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One of my favourite things to do in any new city is wander around without an agenda and that’s exactly how I started my first day in Hoi An. It wasn’t long before I came across the tailor recommended to me by a friend back home and promptly ordered a custom dress and skirt (not pictured). Hoi An has over 400 tailors and they can have clothes custom made the same day! I am obsessed with my two items and keep wondering why didn’t I order more?!! I have this overwhelming urge to make this an annual pilgrimage!

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The heat was almost unbearable at times but I still managed to enjoy walking along the Thu Ban river and sneaking a free photo in the Japanese covered bridge (I think I was supposed to pay…oops). It was fun to explore but it was more fun to sit in a cafe by the river sipping on mango smoothies and eating pho under the fan. Have I mentioned how hot it is here? Let me tell you that 35 degrees plus 100% humidity makes it hard to do much of anything other than lie in the pool… Which I happily did later as well!

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The must-do event of the trip so far was catching the sunset over the river. At around 6pm when the sun is going down, the town totally transforms. The light from the sky mixed with all the hanging lanterns and floating candles was absolutely magical. I can see why people fall in love with this place.

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Plitvice Lakes National Park

A picture is worth so much more than a thousand words. Every once in a while I see a photo of a place I’ve never heard of before and immediately add it to my bucket list: Bruges (check). Dubrovnik (check). Plitvice Lakes National Park (check).

This trip was fantastic for exploring lesser known wonders that deserve every bit as much recognition as the big seven. Plitvice Lakes is the oldest national park in Croatia, made famous for its 16 cascading lakes and renowned for the stunning range of colours from turquoise to green, grey or blue. The park was officially added to the UNESCO World Heritage register in 1979 and was one of the first natural sites to make the list.

We planned our trip to Plitvice on our last full day in Croatia. Our hired guide for the day, Mladen of Funky Zagreb, gave us a world class tour with all the history and local hookups to make our day a memorable highlight. Our first stop of the day was at the Croatian War Museum just south of Karlovac where we learned about the city’s role in the Croatian Homeland War from 1991-1995. It is still shocking to think that the bombed out buildings were destroyed less than 20 years ago.

From there we continued on to a dairy farm where the Novkovic family made us a delicious breakfast fit for a king: home-made cheese, jam, eggs, bread, organic apple juice, and even some morning liqueur (When in Croatia!!). We also stopped in the sleepy watermill village of Rastoke where we enjoyed a wake-up coffee and landscapes akin to scenes from Lord of the Rings. I was almost expecting to see hobbits emerging from the cute little houses.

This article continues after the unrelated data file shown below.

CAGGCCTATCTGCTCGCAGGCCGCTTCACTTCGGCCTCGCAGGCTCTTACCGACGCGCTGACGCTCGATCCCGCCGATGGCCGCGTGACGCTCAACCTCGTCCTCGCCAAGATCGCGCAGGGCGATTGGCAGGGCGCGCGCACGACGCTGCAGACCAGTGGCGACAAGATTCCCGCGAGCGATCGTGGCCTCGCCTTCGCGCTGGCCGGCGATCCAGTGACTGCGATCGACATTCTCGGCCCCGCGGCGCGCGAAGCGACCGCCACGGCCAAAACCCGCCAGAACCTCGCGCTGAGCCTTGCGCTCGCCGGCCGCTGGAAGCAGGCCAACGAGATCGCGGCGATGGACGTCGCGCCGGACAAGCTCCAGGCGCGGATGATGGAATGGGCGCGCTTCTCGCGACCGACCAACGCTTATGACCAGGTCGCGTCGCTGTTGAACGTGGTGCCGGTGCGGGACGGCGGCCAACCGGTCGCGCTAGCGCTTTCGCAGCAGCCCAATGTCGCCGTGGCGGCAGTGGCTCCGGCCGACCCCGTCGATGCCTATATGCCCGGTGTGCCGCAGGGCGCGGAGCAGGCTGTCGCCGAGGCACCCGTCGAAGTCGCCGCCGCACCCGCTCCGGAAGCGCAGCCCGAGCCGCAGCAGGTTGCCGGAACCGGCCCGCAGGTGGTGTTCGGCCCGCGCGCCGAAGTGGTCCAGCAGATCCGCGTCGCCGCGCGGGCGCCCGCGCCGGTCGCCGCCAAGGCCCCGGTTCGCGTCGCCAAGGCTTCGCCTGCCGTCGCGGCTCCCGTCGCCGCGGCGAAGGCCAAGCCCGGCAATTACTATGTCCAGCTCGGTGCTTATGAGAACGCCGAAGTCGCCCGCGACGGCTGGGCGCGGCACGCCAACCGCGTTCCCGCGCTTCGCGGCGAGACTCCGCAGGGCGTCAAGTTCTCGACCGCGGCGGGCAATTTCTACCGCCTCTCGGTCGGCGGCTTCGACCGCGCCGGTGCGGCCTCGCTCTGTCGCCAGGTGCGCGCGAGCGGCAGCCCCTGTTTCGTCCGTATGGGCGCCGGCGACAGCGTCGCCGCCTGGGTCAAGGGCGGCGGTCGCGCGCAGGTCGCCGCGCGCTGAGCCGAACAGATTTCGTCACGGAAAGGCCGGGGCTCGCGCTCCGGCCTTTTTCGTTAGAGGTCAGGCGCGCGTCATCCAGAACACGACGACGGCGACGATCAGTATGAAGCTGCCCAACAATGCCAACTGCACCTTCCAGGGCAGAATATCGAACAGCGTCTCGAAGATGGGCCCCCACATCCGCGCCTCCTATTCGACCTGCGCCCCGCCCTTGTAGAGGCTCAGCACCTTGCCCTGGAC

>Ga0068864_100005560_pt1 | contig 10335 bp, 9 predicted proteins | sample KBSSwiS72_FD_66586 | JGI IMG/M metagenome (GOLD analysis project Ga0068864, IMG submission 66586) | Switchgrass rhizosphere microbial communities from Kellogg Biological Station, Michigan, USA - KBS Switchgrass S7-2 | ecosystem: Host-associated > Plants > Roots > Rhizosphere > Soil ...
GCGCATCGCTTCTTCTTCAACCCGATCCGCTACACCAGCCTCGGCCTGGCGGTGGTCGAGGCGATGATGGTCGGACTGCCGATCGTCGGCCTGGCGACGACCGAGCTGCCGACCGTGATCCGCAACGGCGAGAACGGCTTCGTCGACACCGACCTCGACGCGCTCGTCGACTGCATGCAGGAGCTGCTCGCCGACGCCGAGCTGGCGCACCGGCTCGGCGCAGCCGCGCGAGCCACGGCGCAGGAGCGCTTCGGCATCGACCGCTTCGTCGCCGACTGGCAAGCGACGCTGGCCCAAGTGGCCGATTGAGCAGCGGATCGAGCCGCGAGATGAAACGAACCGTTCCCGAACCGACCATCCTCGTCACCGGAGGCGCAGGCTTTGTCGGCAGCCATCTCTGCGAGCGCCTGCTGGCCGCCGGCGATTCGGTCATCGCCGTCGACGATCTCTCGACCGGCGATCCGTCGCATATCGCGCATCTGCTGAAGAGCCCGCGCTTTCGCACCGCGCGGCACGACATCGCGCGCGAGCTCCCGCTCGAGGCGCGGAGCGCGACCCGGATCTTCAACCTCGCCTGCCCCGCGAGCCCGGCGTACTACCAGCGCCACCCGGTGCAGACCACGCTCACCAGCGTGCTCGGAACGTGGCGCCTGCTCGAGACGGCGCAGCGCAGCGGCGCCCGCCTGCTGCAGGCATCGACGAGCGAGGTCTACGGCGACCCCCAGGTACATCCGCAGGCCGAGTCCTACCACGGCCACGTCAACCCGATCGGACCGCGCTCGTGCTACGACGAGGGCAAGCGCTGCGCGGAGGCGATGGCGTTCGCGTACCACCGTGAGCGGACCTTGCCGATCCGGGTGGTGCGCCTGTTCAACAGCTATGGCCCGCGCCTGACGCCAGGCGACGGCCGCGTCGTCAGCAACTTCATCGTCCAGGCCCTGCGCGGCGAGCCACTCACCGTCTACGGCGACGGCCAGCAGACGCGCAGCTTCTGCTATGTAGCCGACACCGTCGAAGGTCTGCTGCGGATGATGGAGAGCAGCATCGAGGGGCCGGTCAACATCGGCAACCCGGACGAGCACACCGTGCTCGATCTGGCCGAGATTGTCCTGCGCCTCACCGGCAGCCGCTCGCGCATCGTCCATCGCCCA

By lunch we had arrived at the park and spent a magical four hours wandering along the wooden pathways and climbing beside waterfalls as we photographed the lakes from every angle. It was so tranquil and rejuvenating to be out in nature and simply appreciating the beauty of creation. Although, no single image was as impressive as Niagara Falls, it was the culmination of the colours, size, and sounds that contributed to such a beautiful sensory experience. I couldn’t think of a better way to end our trip. Until next time…

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A Modern Twist in Ancient Split

Croatia’s second largest city may be best known as a transportation hub for buses, ferries, and flights but that’s not the full picture. We didn’t do much more than pass through Split on our way from the islands to the North, but we did find a little piece of paradise along the way. The main harbour was buzzing with activity with tourists flocking to the beautiful promenade lined with palm trees, cafes, shops, and the UNESCO world heritage site, Dicoletian’s Palace. At first it seemed out of place to stumble across the beautifully preserved Roman palace at the epicentre of the city’s transportation network, but soon the old and new blended together in a perfect split that didn’t seem divided at all. One minute we were shopping in an upscale boutique and next we were climbing on a pile of 4th century ruins. Around every corner was a new discovery and the unexpected time travel felt oddly perfect.

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Next up: Heading Northwest to the capital city, Zagreb.

Dubrovnik: The Pearl of the Adriatic

Nearly 8 years ago, I received a book of the 100 most beautiful cities in the world. Croatia had never really crossed my mind until I opened the page to Dubrovnik – The Pearl of the Adriatic. One glance and I was sold. Someday, I told myself, I will go there! And now, after many missed connections, planes, trains, ferries, and buses, I’m finally there!

Dubrovnik is a tourism mecca. As a popular cruise port, throngs of visitors pour into the old town’s narrow streets in search of the quintessential European charm and coastal beauty that makes it a UNESCO World Heritage site and a top contender for the most beautiful city I’ve ever seen.

The city is steeped in stunning architecture and sculptural detail, boasting spectacular churches, monasteries, museums, and fountains. And despite past violence and destruction from earthquakes and war, the magnificent 13th-century walls that surround the Old Town still stand as the highlight of my trip so far.